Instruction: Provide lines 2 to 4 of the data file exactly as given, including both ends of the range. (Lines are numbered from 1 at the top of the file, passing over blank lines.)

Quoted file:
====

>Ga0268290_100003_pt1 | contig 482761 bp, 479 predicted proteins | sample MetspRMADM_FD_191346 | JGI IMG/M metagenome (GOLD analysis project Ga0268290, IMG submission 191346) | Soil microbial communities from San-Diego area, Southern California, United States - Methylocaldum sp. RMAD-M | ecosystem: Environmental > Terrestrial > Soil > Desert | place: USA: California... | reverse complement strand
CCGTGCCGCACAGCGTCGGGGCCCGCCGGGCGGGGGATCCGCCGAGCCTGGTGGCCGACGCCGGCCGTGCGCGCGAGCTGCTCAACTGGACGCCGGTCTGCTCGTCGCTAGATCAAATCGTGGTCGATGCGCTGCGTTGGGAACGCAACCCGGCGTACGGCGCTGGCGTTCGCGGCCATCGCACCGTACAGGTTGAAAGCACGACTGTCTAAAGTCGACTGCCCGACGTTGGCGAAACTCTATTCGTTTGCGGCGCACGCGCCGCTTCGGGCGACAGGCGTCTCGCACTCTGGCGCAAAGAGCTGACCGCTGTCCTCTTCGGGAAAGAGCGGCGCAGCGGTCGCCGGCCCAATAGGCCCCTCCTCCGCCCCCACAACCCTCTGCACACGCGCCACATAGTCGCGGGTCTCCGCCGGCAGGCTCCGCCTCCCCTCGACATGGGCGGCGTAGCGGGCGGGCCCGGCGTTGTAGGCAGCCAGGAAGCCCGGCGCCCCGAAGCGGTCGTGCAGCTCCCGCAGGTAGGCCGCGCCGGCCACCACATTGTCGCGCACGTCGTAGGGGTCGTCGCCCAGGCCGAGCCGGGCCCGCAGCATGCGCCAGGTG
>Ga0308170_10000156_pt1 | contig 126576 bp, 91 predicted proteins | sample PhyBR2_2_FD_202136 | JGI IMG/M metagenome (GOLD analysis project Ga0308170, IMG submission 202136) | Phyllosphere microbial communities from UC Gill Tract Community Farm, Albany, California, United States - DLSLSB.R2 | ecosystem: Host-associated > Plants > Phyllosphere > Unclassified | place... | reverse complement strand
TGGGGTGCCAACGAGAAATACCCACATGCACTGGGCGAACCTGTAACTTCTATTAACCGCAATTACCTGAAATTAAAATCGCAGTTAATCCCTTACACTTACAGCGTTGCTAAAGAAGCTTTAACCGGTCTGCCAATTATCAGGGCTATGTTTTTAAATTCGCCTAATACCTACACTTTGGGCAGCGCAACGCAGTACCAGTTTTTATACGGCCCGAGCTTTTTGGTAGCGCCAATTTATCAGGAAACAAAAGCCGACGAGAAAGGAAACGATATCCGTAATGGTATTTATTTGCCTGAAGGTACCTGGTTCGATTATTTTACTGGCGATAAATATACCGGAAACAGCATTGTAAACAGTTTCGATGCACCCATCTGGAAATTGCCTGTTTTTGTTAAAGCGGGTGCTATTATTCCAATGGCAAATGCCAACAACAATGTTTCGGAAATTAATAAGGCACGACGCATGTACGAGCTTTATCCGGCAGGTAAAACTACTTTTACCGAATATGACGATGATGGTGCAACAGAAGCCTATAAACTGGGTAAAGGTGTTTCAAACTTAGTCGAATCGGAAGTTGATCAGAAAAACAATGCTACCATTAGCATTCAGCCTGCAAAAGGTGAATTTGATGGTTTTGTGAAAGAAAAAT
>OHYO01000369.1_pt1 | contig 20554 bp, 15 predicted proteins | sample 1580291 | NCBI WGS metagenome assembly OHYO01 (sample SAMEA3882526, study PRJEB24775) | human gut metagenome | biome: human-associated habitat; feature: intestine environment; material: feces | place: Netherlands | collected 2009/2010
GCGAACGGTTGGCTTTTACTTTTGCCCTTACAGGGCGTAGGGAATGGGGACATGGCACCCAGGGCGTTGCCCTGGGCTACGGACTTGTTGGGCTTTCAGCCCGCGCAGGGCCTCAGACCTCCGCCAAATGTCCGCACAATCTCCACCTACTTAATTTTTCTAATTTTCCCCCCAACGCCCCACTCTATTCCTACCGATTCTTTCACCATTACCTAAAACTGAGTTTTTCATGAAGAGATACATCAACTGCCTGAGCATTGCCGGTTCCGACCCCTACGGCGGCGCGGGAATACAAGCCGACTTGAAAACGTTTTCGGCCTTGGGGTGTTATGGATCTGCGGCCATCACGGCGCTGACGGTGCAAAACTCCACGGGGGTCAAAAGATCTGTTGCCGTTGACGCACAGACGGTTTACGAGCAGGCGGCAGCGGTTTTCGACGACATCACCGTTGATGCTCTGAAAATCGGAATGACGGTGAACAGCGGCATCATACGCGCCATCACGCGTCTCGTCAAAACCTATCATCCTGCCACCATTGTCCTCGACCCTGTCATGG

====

CCGTGCCGCACAGCGTCGGGGCCCGCCGGGCGGGGGATCCGCCGAGCCTGGTGGCCGACGCCGGCCGTGCGCGCGAGCTGCTCAACTGGACGCCGGTCTGCTCGTCGCTAGATCAAATCGTGGTCGATGCGCTGCGTTGGGAACGCAACCCGGCGTACGGCGCTGGCGTTCGCGGCCATCGCACCGTACAGGTTGAAAGCACGACTGTCTAAAGTCGACTGCCCGACGTTGGCGAAACTCTATTCGTTTGCGGCGCACGCGCCGCTTCGGGCGACAGGCGTCTCGCACTCTGGCGCAAAGAGCTGACCGCTGTCCTCTTCGGGAAAGAGCGGCGCAGCGGTCGCCGGCCCAATAGGCCCCTCCTCCGCCCCCACAACCCTCTGCACACGCGCCACATAGTCGCGGGTCTCCGCCGGCAGGCTCCGCCTCCCCTCGACATGGGCGGCGTAGCGGGCGGGCCCGGCGTTGTAGGCAGCCAGGAAGCCCGGCGCCCCGAAGCGGTCGTGCAGCTCCCGCAGGTAGGCCGCGCCGGCCACCACATTGTCGCGCACGTCGTAGGGGTCGTCGCCCAGGCCGAGCCGGGCCCGCAGCATGCGCCAGGTG
>Ga0308170_10000156_pt1 | contig 126576 bp, 91 predicted proteins | sample PhyBR2_2_FD_202136 | JGI IMG/M metagenome (GOLD analysis project Ga0308170, IMG submission 202136) | Phyllosphere microbial communities from UC Gill Tract Community Farm, Albany, California, United States - DLSLSB.R2 | ecosystem: Host-associated > Plants > Phyllosphere > Unclassified | place... | reverse complement strand
TGGGGTGCCAACGAGAAATACCCACATGCACTGGGCGAACCTGTAACTTCTATTAACCGCAATTACCTGAAATTAAAATCGCAGTTAATCCCTTACACTTACAGCGTTGCTAAAGAAGCTTTAACCGGTCTGCCAATTATCAGGGCTATGTTTTTAAATTCGCCTAATACCTACACTTTGGGCAGCGCAACGCAGTACCAGTTTTTATACGGCCCGAGCTTTTTGGTAGCGCCAATTTATCAGGAAACAAAAGCCGACGAGAAAGGAAACGATATCCGTAATGGTATTTATTTGCCTGAAGGTACCTGGTTCGATTATTTTACTGGCGATAAATATACCGGAAACAGCATTGTAAACAGTTTCGATGCACCCATCTGGAAATTGCCTGTTTTTGTTAAAGCGGGTGCTATTATTCCAATGGCAAATGCCAACAACAATGTTTCGGAAATTAATAAGGCACGACGCATGTACGAGCTTTATCCGGCAGGTAAAACTACTTTTACCGAATATGACGATGATGGTGCAACAGAAGCCTATAAACTGGGTAAAGGTGTTTCAAACTTAGTCGAATCGGAAGTTGATCAGAAAAACAATGCTACCATTAGCATTCAGCCTGCAAAAGGTGAATTTGATGGTTTTGTGAAAGAAAAAT